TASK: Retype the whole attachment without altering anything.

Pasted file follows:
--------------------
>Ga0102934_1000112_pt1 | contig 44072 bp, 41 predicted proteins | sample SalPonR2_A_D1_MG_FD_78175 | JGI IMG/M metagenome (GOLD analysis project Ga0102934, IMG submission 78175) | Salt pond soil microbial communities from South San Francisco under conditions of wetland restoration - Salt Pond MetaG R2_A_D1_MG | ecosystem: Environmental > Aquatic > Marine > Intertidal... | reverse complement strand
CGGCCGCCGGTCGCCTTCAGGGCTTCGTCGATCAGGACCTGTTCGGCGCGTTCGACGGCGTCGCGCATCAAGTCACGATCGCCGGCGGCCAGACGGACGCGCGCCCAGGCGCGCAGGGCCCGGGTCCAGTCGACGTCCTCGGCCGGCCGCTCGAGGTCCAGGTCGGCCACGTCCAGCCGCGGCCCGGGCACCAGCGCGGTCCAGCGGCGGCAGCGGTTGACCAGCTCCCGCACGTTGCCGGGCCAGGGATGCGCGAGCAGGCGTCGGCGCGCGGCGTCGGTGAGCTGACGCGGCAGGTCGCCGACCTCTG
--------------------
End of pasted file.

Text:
>Ga0102934_1000112_pt1 | contig 44072 bp, 41 predicted proteins | sample SalPonR2_A_D1_MG_FD_78175 | JGI IMG/M metagenome (GOLD analysis project Ga0102934, IMG submission 78175) | Salt pond soil microbial communities from South San Francisco under conditions of wetland restoration - Salt Pond MetaG R2_A_D1_MG | ecosystem: Environmental > Aquatic > Marine > Intertidal... | reverse complement strand
CGGCCGCCGGTCGCCTTCAGGGCTTCGTCGATCAGGACCTGTTCGGCGCGTTCGACGGCGTCGCGCATCAAGTCACGATCGCCGGCGGCCAGACGGACGCGCGCCCAGGCGCGCAGGGCCCGGGTCCAGTCGACGTCCTCGGCCGGCCGCTCGAGGTCCAGGTCGGCCACGTCCAGCCGCGGCCCGGGCACCAGCGCGGTCCAGCGGCGGCAGCGGTTGACCAGCTCCCGCACGTTGCCGGGCCAGGGATGCGCGAGCAGGCGTCGGCGCGCGGCGTCGGTGAGCTGACGCGGCAGGTCGCCGACCTCTG